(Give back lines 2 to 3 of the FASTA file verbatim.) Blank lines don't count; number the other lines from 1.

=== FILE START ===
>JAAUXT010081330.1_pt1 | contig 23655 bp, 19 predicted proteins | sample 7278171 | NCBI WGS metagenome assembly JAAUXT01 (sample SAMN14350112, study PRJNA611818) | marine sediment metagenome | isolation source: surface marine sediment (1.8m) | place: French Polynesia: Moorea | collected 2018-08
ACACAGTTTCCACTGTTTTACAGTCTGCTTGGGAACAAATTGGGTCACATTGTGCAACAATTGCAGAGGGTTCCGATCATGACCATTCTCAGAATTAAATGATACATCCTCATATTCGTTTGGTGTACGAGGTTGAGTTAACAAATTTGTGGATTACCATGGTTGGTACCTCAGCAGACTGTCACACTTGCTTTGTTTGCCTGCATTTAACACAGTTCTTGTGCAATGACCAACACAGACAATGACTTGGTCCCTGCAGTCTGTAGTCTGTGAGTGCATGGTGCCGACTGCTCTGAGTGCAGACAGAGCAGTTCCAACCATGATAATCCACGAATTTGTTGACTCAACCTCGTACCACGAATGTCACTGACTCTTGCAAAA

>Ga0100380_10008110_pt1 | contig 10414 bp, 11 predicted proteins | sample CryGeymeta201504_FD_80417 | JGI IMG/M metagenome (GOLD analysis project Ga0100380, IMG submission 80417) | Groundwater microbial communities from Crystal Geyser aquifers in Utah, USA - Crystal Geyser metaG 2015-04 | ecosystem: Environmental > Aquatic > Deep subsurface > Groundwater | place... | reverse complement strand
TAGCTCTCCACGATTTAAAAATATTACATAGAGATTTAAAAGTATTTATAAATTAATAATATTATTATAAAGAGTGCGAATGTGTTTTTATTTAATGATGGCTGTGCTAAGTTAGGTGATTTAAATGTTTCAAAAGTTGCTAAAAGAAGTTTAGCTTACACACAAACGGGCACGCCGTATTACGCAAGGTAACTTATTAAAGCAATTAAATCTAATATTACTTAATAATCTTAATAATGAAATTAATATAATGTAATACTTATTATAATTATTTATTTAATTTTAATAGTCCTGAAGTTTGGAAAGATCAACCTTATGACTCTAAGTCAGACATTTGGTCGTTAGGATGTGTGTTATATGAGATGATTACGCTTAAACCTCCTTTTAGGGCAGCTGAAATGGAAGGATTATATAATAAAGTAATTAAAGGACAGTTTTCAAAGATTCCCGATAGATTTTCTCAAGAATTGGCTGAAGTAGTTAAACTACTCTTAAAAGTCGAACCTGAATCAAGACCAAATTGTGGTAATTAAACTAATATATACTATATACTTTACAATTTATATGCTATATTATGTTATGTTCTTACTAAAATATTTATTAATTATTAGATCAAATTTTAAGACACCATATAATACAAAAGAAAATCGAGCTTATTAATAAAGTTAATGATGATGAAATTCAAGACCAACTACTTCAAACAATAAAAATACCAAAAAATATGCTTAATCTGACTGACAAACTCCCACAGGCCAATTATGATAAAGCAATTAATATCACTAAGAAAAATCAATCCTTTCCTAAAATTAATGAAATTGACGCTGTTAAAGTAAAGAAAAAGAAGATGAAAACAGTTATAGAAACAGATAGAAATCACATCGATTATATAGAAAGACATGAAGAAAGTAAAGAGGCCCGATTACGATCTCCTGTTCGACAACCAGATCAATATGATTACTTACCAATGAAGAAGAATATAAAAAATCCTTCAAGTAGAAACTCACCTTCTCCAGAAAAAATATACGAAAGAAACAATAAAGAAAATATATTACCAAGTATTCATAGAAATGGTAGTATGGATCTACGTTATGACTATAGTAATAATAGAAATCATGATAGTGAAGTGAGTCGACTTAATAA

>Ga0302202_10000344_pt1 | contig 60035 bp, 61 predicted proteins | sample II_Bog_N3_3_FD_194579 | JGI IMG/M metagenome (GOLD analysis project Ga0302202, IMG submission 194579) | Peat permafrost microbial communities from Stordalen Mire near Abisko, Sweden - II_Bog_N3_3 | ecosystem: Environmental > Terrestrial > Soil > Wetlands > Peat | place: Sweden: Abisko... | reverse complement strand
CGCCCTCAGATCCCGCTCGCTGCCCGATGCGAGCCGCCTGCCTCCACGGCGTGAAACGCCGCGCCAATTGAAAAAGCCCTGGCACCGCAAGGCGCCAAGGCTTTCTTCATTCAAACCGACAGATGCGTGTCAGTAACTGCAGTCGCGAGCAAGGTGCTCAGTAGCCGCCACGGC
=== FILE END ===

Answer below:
ACACAGTTTCCACTGTTTTACAGTCTGCTTGGGAACAAATTGGGTCACATTGTGCAACAATTGCAGAGGGTTCCGATCATGACCATTCTCAGAATTAAATGATACATCCTCATATTCGTTTGGTGTACGAGGTTGAGTTAACAAATTTGTGGATTACCATGGTTGGTACCTCAGCAGACTGTCACACTTGCTTTGTTTGCCTGCATTTAACACAGTTCTTGTGCAATGACCAACACAGACAATGACTTGGTCCCTGCAGTCTGTAGTCTGTGAGTGCATGGTGCCGACTGCTCTGAGTGCAGACAGAGCAGTTCCAACCATGATAATCCACGAATTTGTTGACTCAACCTCGTACCACGAATGTCACTGACTCTTGCAAAA

>Ga0100380_10008110_pt1 | contig 10414 bp, 11 predicted proteins | sample CryGeymeta201504_FD_80417 | JGI IMG/M metagenome (GOLD analysis project Ga0100380, IMG submission 80417) | Groundwater microbial communities from Crystal Geyser aquifers in Utah, USA - Crystal Geyser metaG 2015-04 | ecosystem: Environmental > Aquatic > Deep subsurface > Groundwater | place... | reverse complement strand